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The criminals amongst us

October 16, 2005


AT last, at long last, it has happened. For over two decades a few civic-minded citizens of this country have warned, on countless occasions, the authorities concerned and the people that in natural calamities such as earthquakes the old adage holds true — it is buildings rather than nature that are responsible for death on a large scale.

And so it has proved, here in Pakistan, in the stricken areas of the north. It is the buildings, the concrete structures, haphazardly put together in the deprived and neglected areas where poverty has been purposefully allowed to reign, which have killed thousands of adults and children, thousands more than were taken away by the actual earthquake. Nature is only partly to blame for the loss of life, limb, and wherewithal.

But what happened in Islamabad in the case of the Margalla Towers tragedy is criminal and it must be treated as such. Nature played little part in the fall of this building ; the murder and maiming of the unfortunates who were in the tower when it fell falls squarely and fairly on the shoulders of the designers, the builders, and the authorities which connived with them. They should all be hanged, drawn and quartered.

There is no excuse for what has happened in Islamabad, no excuse at all for the deaths and destruction and the consequent suffering caused to many families. That a ‘completion certificate’ was not issued by the Capital Development Authority is indicative of complicity. Those who bought the flats in the Tower could not have known that they were investing in potential death — though now with hindsight, knowing their compatriots, perhaps they should have done some checking. However, what’s done is done and there is no undoing.

Margalla Towers is a final warning to all in Pakistan, in every city and town, who are building their own homes or buying houses and flats already built, and a final warning to the authorities who control their building affairs. If this warning is ignored, let further tragedy be on all our heads — from the president of Pakistan all the way downwards.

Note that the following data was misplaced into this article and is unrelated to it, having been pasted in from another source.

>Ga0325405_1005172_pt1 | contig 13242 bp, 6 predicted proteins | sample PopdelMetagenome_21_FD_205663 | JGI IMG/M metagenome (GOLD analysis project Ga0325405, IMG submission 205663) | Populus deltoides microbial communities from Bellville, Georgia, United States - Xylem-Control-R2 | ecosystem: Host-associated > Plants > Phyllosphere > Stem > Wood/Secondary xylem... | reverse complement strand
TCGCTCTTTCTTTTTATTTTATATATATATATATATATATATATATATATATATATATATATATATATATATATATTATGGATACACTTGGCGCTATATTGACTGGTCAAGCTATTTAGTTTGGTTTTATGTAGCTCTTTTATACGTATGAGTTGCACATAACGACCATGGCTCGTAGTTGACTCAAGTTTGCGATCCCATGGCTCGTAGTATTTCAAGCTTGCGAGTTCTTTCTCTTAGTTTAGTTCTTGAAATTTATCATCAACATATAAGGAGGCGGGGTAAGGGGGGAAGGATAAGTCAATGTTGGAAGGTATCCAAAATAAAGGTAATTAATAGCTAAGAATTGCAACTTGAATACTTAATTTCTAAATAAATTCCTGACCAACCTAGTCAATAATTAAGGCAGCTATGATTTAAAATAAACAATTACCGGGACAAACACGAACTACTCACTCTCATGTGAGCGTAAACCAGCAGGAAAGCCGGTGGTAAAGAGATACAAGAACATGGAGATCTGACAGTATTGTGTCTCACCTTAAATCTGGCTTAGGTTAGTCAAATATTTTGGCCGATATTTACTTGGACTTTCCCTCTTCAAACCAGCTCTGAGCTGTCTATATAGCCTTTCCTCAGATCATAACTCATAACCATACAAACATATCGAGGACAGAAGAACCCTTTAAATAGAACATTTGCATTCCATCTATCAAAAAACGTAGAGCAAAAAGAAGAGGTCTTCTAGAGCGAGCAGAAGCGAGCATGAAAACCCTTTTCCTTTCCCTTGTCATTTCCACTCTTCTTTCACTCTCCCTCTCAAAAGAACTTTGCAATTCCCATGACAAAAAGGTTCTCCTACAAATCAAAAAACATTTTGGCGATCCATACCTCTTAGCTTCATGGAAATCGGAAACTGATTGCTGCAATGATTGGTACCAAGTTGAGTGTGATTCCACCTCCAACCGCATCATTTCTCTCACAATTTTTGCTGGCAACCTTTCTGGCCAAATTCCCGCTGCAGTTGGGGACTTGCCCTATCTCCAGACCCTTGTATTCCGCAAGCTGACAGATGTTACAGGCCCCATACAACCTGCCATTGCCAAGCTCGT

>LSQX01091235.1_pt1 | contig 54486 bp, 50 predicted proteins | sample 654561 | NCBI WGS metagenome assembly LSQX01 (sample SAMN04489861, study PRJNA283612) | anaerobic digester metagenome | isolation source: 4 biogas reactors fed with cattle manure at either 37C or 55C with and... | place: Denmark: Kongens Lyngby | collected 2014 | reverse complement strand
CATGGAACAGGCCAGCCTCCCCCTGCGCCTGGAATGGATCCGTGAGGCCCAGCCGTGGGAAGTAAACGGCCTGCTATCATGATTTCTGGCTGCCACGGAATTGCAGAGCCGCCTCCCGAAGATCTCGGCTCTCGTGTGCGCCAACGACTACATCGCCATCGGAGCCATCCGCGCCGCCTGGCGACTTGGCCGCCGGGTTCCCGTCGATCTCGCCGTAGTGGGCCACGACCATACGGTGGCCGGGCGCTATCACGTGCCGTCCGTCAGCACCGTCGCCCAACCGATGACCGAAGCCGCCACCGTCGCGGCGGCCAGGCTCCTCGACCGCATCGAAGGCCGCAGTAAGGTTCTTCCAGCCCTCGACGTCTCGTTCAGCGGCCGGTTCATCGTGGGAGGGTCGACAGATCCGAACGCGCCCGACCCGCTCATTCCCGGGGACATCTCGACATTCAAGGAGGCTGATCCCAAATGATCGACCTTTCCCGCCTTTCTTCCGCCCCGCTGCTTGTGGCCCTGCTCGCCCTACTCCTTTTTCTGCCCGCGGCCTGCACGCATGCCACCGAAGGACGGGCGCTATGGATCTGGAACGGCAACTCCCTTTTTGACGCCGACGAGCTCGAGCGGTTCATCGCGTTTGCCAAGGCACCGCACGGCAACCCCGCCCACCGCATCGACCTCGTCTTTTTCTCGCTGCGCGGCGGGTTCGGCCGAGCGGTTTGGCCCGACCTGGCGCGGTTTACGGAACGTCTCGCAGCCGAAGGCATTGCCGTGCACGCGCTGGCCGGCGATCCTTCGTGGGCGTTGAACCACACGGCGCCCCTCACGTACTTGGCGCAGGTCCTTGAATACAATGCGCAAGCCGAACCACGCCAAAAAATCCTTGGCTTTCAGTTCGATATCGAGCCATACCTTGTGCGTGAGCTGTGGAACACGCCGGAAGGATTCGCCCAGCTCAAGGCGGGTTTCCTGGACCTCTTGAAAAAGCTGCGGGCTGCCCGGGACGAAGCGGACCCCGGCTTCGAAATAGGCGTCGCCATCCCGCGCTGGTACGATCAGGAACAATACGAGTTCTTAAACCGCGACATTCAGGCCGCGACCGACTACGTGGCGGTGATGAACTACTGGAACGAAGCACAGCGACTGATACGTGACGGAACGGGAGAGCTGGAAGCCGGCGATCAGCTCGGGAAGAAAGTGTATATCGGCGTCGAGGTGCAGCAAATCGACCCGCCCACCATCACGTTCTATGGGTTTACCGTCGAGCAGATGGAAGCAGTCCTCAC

On October 14, dateline Islamabad, six days after the quake, a headline in the national press informed us that ‘Supreme Court stops construction work on Chalets Housing Scheme.’ This scheme is located a few kilometres from the boundary of the Margalla Hills National Park and the NWFP. The Chief Justice of Pakistan, Iftikhar Muhammad Chaudhry, had, on October 12, taken suo motu action against the construction of these chalets, ordered the registration of a petition, and ordered all the concerned authorities to appear before the court the next day.

There was no dithering, no delay. After hearing the chalets’ counsel, the CJP directed Attorney-General Makhdoom Ali Khan “to take up the issue with the authorities concerned and make rules and regulations, maybe through an ordinance . . . . It is a serious matter . .”. The attorney general, on his part, assured the Bench that their orders would be complied with in letter and spirit.

Not surprisingly, the Environmental Protection Agency had issued a no objection certificate, after having initially declined to do so. They were ‘got at’, obviously. The chief justice also remarked that he was rather displeased to know that the DG, environment was a mechanical engineer by profession and thus hardly an environmental specialist. The Bench took note of another housing scheme, Pir Sohawa Valley Villas, and sent for its records.